Democrat Obama Urges Response to Religious Right
WASHINGTON (Reuters) - Democrats must shed their reluctance to talk about faith and reach out to evangelical Christians and other churchgoing Americans, a leading new voice in the party said on Wednesday.
Sen. Barack Obama of Illinois said Democrats need to respond to the religious right, which has increased its clout in recent years and twice helped elect President George W. Bush.
"If we don't reach out to evangelical Christians and other religious Americans and tell them what we stand for, the Jerry Falwells and Pat Robertsons will continue to hold sway," Obama said, naming two outspoken right-wing Christian figures.
Conservative religious leaders have put Democrats on the defensive by pushing such divisive issues as opposition to abortion and gay rights.
In a speech to conference on poverty hosted by Sojourners, a progressive faith-based group, Obama said Democrats should be willing to explain themselves in moral terms while respecting the separation of church and state.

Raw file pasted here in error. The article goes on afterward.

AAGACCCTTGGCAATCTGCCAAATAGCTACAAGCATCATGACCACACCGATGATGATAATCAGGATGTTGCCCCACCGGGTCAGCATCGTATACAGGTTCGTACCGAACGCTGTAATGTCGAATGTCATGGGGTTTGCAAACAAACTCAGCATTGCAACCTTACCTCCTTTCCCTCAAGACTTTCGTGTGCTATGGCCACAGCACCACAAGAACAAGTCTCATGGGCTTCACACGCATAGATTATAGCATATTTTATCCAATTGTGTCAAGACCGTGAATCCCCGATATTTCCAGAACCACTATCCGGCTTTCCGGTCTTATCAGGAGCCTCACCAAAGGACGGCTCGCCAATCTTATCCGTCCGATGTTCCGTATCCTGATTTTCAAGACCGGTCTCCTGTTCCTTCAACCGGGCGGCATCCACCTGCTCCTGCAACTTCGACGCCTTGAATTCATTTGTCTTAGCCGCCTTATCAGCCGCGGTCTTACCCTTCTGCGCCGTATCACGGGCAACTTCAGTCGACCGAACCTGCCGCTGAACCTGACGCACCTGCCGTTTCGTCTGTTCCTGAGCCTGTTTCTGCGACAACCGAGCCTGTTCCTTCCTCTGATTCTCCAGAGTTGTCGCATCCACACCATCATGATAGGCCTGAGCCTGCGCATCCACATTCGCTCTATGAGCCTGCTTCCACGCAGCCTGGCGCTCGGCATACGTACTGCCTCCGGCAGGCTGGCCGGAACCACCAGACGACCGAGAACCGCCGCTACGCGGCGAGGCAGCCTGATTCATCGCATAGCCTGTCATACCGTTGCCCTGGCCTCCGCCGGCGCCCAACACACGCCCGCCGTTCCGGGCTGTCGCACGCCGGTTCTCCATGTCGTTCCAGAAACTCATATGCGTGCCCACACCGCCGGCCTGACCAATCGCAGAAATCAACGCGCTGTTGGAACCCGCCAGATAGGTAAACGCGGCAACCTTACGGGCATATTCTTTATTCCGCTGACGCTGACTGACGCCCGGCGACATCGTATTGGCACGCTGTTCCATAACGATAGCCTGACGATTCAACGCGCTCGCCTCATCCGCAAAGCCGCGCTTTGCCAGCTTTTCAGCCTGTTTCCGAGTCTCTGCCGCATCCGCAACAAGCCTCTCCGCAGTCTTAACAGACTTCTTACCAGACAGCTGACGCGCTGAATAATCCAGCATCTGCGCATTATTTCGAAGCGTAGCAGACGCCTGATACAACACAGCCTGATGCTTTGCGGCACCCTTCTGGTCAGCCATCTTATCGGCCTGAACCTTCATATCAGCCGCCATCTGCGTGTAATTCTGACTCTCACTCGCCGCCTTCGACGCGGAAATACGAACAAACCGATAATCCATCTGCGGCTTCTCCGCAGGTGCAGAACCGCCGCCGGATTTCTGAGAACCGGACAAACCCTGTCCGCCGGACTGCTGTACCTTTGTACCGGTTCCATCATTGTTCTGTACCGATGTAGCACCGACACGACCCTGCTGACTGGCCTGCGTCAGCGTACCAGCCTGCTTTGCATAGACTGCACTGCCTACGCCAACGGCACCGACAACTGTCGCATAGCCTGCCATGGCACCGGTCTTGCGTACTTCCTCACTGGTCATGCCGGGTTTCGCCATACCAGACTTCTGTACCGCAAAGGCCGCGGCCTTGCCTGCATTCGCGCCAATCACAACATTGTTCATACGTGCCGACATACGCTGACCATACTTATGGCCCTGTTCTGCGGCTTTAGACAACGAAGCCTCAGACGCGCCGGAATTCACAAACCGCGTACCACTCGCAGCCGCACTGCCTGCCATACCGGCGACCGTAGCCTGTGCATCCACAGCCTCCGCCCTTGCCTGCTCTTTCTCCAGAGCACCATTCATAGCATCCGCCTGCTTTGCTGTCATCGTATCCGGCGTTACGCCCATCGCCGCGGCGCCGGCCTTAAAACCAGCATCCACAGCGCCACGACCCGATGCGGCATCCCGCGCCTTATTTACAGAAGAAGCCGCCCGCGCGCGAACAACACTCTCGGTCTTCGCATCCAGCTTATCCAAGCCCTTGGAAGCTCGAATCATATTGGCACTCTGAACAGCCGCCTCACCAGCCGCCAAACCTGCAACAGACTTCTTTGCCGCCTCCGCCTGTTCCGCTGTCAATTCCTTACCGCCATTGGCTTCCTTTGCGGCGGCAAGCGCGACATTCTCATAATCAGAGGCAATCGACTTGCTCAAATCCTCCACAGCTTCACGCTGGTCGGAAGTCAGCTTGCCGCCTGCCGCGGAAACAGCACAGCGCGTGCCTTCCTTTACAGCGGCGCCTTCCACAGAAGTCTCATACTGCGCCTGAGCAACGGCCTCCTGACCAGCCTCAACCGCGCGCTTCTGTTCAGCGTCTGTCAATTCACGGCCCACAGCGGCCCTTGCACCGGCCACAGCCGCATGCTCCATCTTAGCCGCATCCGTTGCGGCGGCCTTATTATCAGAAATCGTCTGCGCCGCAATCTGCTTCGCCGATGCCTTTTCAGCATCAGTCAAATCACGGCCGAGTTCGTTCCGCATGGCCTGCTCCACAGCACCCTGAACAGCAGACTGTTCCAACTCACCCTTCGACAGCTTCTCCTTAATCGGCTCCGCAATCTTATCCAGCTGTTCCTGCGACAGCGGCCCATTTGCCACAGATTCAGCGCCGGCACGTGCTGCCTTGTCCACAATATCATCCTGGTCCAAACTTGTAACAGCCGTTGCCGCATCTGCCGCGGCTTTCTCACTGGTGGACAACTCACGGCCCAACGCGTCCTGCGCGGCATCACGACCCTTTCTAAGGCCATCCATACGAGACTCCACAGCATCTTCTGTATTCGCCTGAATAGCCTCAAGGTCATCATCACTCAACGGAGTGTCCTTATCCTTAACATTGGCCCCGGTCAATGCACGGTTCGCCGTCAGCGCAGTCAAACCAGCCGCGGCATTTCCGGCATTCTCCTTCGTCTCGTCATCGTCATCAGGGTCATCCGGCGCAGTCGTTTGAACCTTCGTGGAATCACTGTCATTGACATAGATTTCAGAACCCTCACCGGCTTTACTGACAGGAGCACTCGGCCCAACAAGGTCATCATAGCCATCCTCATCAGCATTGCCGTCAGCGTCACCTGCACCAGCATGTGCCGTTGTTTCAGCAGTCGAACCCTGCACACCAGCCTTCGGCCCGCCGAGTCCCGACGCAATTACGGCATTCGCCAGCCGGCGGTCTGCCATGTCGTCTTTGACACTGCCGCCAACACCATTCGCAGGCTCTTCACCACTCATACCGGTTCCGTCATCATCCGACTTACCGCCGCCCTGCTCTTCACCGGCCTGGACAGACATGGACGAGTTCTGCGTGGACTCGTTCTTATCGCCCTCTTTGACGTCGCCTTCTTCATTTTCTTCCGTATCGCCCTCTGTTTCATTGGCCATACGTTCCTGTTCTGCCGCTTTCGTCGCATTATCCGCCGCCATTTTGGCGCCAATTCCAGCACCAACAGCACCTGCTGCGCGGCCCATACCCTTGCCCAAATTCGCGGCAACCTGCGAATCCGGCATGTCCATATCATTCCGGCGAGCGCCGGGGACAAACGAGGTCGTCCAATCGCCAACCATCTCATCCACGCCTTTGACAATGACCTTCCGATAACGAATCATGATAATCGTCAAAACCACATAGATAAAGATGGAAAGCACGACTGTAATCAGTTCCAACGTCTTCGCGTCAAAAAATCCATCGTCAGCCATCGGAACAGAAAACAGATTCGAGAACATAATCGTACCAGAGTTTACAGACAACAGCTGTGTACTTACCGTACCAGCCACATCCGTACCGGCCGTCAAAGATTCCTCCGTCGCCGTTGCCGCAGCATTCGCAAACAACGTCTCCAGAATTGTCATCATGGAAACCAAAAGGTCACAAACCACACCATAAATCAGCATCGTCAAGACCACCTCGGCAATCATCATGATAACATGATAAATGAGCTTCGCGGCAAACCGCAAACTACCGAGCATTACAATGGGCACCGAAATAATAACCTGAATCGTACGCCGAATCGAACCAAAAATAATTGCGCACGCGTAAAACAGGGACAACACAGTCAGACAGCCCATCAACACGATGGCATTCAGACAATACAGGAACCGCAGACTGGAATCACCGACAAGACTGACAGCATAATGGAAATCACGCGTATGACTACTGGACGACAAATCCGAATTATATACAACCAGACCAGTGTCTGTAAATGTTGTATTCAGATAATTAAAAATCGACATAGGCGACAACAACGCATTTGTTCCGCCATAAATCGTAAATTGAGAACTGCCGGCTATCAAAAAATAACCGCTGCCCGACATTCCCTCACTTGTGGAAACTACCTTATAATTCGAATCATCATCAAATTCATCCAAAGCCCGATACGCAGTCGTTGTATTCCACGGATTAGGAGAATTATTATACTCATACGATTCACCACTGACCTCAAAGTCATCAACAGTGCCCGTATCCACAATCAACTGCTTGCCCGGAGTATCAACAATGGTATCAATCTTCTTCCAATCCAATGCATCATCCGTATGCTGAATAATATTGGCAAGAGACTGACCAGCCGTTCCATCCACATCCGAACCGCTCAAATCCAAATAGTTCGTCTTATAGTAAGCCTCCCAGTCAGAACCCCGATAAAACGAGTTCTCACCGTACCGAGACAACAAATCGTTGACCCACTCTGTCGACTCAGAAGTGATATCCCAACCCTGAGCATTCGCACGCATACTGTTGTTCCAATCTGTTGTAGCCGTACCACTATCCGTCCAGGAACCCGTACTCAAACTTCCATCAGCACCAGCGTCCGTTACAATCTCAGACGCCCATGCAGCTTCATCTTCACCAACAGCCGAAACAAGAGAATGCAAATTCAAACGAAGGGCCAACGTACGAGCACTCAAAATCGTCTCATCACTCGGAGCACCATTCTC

"I think we make a mistake when we fail to acknowledge the power of faith in the lives of the American people.
"After all, the problems of poverty and racism, the uninsured and the unemployed, are not simply technical problems in search of the perfect ten point plan," Obama said.
"They are rooted in both societal indifference and individual callousness -- in the imperfections of man."
A freshman U.S. lawmaker and the only black senator, Obama is seen as a rising political star -- one willing to give his party advice and warnings.
"Nothing is more transparent than inauthentic expressions of faith -- the politician who shows up at a black church around election time and claps -- off rhythm -- to the gospel choir," Obama said, drawing applause and laughter.
There needs to be a "sense of proportion" in policing the boundaries between church and state. "Not every mention of God in public is a breach to the wall of separation. Context matters," he said.
"It is doubtful that children reciting the Pledge of Allegiance feel oppressed or brainwashed as a consequence of muttering the phrase 'under God;' I certainly didn't."